Impact assessment has also become a more discretionary exercise under the Planning Act. Councils must now assess impact assessable development against the entirety of their planning schemes, including the overall strategic objectives. They may also have regard to “any other relevant matter”.
Under the old law, councils were obliged to ensure their decisions did not conflict with their planning scheme unless there were “sufficient grounds to justify the decision”. This gave priority to the planning scheme. By implication, a departure from its terms would be the exception, not the norm.
The new act contains no requirement to give priority to the planning scheme. Nor does it require that any departure be justified on “sufficient grounds”.
The planning scheme ranks equally with “any other relevant matter” as a decision-making criterion. A “relevant matter” is not defined, except to state it does not include “a person’s personal circumstances, financial or otherwise”.
This change’s overall effect is that decision-makers are now expected to assess all aspects of development applications. They do so in the light of their planning instruments and any other relevant matters – including strategic economic considerations. They don’t need to attach any particular priority to the performance measures stated in their formal planning instruments.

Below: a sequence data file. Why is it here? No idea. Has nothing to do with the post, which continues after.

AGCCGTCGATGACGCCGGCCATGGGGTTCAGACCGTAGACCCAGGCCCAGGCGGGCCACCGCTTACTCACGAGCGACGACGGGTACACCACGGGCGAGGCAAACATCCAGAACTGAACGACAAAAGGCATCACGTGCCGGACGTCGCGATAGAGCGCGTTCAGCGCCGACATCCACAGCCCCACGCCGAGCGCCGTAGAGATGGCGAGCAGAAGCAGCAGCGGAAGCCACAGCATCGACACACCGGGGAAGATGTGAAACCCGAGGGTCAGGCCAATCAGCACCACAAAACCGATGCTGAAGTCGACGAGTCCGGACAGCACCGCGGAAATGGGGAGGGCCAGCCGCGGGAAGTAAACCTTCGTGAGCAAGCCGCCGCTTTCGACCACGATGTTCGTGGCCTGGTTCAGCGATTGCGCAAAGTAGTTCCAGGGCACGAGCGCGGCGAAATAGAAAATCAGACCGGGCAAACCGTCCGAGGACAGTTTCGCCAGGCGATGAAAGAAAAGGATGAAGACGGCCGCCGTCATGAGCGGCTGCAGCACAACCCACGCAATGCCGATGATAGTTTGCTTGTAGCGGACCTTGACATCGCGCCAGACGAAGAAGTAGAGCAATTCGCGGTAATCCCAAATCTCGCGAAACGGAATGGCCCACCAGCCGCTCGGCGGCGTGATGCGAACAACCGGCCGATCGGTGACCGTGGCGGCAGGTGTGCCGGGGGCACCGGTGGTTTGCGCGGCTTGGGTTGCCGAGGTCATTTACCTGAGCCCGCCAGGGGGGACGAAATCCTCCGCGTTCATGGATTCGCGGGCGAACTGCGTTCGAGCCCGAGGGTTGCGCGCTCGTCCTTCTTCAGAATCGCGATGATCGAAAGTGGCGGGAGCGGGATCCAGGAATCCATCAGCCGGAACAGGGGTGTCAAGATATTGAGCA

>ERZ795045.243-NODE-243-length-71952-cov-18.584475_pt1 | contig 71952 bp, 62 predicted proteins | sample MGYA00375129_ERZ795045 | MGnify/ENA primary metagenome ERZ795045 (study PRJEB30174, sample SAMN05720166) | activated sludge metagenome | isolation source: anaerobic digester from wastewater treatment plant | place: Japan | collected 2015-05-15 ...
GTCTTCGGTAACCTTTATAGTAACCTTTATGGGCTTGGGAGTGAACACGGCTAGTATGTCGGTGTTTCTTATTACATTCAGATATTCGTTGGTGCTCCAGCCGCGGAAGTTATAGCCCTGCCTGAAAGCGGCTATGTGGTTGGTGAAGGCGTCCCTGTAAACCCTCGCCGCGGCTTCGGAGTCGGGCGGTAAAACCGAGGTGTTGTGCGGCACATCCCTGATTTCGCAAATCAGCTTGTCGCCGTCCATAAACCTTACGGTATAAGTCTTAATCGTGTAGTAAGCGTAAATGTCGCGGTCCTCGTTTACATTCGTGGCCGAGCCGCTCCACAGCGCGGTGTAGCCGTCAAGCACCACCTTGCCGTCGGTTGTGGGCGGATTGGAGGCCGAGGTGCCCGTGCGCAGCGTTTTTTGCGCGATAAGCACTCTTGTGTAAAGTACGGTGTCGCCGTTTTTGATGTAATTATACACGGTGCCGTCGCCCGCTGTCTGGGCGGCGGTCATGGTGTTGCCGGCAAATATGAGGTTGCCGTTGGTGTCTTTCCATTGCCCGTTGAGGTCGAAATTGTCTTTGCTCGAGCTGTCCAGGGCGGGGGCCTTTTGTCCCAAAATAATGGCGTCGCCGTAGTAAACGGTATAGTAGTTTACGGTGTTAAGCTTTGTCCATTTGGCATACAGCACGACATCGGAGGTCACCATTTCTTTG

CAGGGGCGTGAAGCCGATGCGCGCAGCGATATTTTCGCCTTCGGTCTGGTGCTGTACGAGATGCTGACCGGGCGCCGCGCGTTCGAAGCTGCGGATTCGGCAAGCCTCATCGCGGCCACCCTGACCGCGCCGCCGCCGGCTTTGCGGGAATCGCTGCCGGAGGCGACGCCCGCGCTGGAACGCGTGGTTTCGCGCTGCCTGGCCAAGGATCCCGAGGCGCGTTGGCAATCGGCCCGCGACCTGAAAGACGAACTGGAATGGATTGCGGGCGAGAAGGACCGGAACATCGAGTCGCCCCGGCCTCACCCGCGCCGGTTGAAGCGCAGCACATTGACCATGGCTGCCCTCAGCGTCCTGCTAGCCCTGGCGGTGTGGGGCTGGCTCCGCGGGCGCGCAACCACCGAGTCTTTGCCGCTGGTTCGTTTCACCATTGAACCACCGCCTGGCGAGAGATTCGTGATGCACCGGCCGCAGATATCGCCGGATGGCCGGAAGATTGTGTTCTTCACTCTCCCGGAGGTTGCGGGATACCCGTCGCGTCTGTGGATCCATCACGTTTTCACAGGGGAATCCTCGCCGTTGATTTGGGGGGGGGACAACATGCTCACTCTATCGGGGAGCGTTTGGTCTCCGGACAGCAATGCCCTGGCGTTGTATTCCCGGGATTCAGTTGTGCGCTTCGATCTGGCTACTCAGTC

Fewer grounds for review
Changes to the decision-making rules for impact assessable development will have a flow-on effect in the Planning and Environment Court.
In Queensland, the court holds a merits review power for such development. This means the court, on appeal, is empowered to make an entirely new decision in accordance with the applicable law and after considering the case’s facts.
However, the court generally respects a council’s decision unless that decision patently cut across an important planning strategy as expressed in its planning scheme or failed to properly consider another statutory decision-making criterion.LittleRedDragon/Shutterstock
Under the changes, all decision-making criteria now rank equally. A council is free to decide there are relevant matters that justify it disregarding its planning scheme and provide a statement of its reasons. Because there is no longer any requirement to ensure those reasons sufficiently outweigh a primary requirement to comply with the planning scheme, the court is left with no criteria against which to test the council’s decision-making.
As the law now gives councils such wide discretion, they really cannot be held to account unless they follow incorrect statutory procedures or make a decision so “manifestly unreasonable” that no reasonable council could have made it.
Over to the public …
Together, these changes take discretionary decision-making to a new level of uncertainty. They undermine the certainty and accountability required of decision-makers when they apply planning schemes.
This raises questions about whether the Planning Act, despite laudable intentions, will – in practice – do more to compromise public participation, predictability, transparency and accountability than to advance it. The community will need to be vigilant to ensure this does not happen.
Authors: Philippa England, Senior Lecturer, Griffith Law School, Griffith University